11 January 2018

Steinbeck's complaints about Lifeboat




After Ernest Hemingway had turned down Alfred Hitchcock's offer to write the story for Lifeboat (1944)Hitchcock approached another novelist, John Steinbeck. Steinbeck accepted the offer and eventually gave Hitch a novella. Hitchcock then had several writers turn Steinbeck's novella into a workable screenplay, among them MacKinlay Kantor, Ben Hecht, Jo Swerling and Hitchcock's own wife Alma Reville. In the end, Swerling was the only one credited for the screenplay, while Steinbeck was credited for having written the original story.

In January 1944, John Steinbeck saw Lifeboat in its finished form, and he didn't exactly like what he saw. He was especially appalled by the way one of his characters, the African American 'Joe' (played by Canada Lee), had been portrayed. In a letter to 20th Century-Fox, Steinbeck said that he had created a "Negro of dignity, purpose and personality" but that Hitchcock had turned him into a "stock comedy Negro". So appalled was Steinbeck that he wrote to his agent a month later to have 20th Century-Fox remove his name from "any connection with any showing of this film". Despite Steinbeck's protests, his name was not removed.

John Steinbeck (above), and Canada Lee and William Bendix in a scene from Lifeboat (below).
 _______________
New York 
January 10, 1944 
Dear Sirs: 
I have just seen the film Lifeboat, directed by Alfred Hitchcock and billed as written by me. While in many ways the film is excellent there are one or two complaints I would like to make. While it is certainly true that I wrote a script for Lifeboat, it is not true that in that script as in the film there were any slurs against organized labor nor was there a stock comedy Negro. On the contrary there was an intelligent and thoughtful seaman who knew realistically what he was about. And instead of the usual colored travesty of the half comic and half pathetic Negro there was a Negro of dignity, purpose and personality. Since this film occurs over my name, it is painful to me that these strange, sly obliquities should be ascribed to me.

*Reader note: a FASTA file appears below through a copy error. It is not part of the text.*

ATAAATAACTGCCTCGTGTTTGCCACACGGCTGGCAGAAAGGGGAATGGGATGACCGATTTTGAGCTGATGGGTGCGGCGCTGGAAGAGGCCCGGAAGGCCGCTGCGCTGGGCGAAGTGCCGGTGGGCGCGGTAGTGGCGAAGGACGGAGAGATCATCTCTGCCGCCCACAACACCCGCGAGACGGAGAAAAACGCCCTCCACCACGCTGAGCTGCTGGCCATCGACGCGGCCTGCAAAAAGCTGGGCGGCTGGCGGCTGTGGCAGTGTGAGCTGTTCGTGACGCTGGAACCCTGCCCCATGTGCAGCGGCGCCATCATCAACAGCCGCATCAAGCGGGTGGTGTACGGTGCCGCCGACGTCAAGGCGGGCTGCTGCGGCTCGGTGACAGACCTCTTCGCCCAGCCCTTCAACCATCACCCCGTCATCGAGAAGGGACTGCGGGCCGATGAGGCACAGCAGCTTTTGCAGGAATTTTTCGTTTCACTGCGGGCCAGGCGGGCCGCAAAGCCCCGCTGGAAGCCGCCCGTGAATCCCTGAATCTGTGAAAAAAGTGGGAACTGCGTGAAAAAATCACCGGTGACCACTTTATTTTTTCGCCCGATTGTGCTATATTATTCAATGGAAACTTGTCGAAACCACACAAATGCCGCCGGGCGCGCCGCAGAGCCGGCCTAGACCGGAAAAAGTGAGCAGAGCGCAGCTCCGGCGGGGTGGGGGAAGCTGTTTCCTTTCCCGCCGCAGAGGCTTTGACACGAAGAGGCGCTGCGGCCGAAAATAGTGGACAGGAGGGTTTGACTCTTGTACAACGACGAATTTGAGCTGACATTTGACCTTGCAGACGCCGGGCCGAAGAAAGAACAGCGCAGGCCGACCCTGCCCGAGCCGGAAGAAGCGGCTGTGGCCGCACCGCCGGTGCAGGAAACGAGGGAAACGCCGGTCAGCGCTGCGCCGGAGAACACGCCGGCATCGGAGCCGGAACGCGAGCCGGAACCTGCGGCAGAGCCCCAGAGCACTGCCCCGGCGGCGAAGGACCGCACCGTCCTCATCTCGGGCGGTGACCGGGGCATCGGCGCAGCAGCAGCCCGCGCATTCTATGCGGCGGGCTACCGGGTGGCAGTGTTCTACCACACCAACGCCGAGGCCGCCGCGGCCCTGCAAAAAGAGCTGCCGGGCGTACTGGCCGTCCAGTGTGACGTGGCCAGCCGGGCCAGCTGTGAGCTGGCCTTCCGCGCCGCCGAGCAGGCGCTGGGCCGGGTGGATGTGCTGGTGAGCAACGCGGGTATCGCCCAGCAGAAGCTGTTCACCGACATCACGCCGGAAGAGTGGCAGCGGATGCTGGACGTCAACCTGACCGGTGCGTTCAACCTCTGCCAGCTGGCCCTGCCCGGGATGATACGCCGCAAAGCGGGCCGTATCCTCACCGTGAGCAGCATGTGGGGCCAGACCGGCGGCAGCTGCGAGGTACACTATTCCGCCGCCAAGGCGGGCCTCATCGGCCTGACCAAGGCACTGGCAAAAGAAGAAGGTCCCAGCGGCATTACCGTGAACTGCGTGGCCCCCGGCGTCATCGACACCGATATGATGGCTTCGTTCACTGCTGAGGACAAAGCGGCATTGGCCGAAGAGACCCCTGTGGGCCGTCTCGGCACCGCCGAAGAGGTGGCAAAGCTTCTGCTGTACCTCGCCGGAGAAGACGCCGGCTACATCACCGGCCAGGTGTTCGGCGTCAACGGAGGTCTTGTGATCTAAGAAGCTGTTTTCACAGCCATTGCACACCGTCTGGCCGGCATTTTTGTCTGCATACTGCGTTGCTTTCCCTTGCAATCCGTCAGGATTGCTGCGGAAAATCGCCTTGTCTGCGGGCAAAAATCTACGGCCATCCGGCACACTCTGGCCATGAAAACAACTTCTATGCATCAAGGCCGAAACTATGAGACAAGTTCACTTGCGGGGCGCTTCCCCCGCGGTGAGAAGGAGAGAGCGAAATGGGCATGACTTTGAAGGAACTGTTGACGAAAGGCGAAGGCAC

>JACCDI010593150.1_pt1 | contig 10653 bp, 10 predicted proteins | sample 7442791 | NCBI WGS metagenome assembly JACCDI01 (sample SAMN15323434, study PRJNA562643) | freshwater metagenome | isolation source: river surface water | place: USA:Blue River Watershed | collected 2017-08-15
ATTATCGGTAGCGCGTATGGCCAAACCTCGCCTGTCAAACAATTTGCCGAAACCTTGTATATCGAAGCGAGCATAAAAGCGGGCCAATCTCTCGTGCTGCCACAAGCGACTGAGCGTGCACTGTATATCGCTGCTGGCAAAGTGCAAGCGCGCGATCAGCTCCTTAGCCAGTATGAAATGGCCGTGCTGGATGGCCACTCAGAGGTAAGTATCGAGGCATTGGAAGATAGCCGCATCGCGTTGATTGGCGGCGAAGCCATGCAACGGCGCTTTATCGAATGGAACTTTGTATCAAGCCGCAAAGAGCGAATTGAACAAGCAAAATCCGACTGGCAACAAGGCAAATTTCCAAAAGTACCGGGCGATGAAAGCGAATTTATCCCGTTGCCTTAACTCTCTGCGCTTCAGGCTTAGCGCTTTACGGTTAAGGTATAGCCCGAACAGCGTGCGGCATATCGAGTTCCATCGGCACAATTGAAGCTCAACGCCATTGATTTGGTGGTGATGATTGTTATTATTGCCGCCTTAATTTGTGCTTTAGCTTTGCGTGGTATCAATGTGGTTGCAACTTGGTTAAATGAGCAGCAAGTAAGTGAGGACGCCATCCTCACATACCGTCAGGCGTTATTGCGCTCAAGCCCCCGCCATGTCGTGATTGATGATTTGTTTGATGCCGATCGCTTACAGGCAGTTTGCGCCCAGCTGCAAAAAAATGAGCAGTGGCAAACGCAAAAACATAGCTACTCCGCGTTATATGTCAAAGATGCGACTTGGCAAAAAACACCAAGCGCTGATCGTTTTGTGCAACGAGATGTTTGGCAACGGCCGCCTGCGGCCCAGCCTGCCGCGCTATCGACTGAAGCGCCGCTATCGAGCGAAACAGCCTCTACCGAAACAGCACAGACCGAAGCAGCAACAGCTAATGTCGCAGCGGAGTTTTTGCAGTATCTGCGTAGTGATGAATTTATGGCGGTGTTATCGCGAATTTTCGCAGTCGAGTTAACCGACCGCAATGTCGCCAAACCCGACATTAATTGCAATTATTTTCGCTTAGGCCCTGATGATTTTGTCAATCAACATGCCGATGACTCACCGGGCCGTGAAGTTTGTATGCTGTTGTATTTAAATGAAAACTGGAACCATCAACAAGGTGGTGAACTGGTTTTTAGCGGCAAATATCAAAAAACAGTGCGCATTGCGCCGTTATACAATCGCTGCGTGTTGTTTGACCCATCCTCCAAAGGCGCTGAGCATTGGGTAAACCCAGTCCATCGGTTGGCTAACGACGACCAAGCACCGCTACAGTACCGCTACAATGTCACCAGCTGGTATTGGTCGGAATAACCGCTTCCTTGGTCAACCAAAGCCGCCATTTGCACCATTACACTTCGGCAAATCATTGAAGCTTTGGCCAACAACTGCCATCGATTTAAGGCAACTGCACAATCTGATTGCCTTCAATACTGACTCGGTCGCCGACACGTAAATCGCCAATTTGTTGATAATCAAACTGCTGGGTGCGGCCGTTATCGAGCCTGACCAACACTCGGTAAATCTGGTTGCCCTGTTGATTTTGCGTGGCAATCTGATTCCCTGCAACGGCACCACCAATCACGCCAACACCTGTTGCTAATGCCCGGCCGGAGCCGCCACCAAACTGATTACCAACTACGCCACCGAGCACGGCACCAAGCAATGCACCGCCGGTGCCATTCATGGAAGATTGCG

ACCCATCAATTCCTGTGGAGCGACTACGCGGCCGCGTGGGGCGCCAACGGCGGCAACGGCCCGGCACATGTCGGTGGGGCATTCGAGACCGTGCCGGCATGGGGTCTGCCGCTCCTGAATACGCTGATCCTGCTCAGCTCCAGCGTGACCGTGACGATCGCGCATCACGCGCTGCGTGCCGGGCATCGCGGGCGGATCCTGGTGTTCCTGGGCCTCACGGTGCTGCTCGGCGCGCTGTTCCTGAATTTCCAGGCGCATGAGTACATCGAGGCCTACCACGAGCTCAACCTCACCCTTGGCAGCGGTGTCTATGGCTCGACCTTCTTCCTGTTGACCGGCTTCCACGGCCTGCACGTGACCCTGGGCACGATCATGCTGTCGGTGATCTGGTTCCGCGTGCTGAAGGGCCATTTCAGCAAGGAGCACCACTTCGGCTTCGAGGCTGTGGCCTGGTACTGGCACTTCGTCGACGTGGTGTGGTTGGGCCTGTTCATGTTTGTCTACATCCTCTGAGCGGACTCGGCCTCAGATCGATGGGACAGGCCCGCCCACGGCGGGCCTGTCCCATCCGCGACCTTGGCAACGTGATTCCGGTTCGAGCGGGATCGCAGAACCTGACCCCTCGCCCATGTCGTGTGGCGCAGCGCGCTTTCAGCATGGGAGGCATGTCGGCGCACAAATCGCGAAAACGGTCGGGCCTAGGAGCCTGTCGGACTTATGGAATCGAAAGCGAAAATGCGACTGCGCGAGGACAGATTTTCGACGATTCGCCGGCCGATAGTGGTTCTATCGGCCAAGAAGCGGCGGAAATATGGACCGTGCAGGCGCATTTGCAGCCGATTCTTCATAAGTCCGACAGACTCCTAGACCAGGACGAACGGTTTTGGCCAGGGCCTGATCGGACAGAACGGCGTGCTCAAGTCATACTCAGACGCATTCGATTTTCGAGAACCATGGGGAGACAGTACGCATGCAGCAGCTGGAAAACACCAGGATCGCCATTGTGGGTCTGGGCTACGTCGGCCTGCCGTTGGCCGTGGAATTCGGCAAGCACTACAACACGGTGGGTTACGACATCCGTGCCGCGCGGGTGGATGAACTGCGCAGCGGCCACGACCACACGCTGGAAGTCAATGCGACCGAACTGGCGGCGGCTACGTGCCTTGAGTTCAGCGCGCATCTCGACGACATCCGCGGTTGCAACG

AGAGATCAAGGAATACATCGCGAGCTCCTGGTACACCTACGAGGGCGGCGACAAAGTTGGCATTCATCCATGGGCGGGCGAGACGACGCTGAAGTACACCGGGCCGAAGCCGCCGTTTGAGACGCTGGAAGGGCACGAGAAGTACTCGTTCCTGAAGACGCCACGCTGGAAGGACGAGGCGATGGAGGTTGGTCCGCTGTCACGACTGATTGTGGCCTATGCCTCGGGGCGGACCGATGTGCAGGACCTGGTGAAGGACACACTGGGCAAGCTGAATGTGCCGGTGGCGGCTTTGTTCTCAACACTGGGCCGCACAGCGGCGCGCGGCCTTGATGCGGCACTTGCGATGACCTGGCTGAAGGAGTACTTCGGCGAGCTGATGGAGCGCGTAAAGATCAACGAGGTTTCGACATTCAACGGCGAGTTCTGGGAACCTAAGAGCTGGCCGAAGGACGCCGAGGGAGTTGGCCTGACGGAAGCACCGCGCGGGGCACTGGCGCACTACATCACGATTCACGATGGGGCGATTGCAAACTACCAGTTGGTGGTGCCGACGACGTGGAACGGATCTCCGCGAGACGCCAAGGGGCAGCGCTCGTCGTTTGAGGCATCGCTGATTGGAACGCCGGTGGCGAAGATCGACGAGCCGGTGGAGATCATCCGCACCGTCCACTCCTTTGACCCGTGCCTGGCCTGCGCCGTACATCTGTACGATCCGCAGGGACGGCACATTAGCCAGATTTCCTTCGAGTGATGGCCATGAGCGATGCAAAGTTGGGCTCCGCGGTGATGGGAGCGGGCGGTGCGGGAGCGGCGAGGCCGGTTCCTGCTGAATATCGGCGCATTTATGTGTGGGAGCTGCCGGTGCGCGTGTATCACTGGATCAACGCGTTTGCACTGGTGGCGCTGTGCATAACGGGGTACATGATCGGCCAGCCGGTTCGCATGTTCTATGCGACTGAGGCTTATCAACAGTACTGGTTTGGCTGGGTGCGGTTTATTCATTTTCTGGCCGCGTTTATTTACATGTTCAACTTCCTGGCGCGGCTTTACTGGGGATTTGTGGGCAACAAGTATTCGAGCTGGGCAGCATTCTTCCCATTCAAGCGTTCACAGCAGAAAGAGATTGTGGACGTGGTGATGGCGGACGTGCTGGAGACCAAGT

John Steinbeck

A month later,  Steinbeck sent a telegram to his agent, Annie Laurie Williams:
MEXICO CITY 
FEBRUARY 19, 1944 
PLEASE CONVEY THE FOLLOWING TO 20TH CENTURY FOX IN VIEW OF THE FACT THAT MY SCRIPT FOR THE PICTURE LIFE BOAT WAS DISTORTED IN PRODUCTION SO THAT ITS LINE AND INTENTION HAS BEEN CHANGED AND BECAUSE THE PICTURE SEEMS TO ME TO BE DANGEROUS TO THE AMERICAN WAR EFFORT I REQUEST MY NAME BE REMOVED FROM ANY CONNECTION WITH ANY SHOWING OF THIS FILM 
JOHN STEINBECK

On 21 February 1944, Steinbeck wrote to his agent again, referring to his telegram sent two days earlier:
It does not seem right that knowing the effect of the picture on many people, the studio still lets it go. As for Hitchcock, I think his reasons were very simple. 1. He has been doing stories of international spies and master minds for so long that it has become a habit. And second, he is one of those incredible English middle class snobs who really and truly despise working people. As you know, there were other things that bothered me-- technical things. I know that one man can't row a boat of that size and in my story, no one touched an oar except to steer."

Source: Steinbeck: A Life in Letters (1975), edited by Elaine Steinbeck and Robert Wallsten

Alfred Hitchcock and his leading lady Tallulah Bankhead on the set of Lifeboat.

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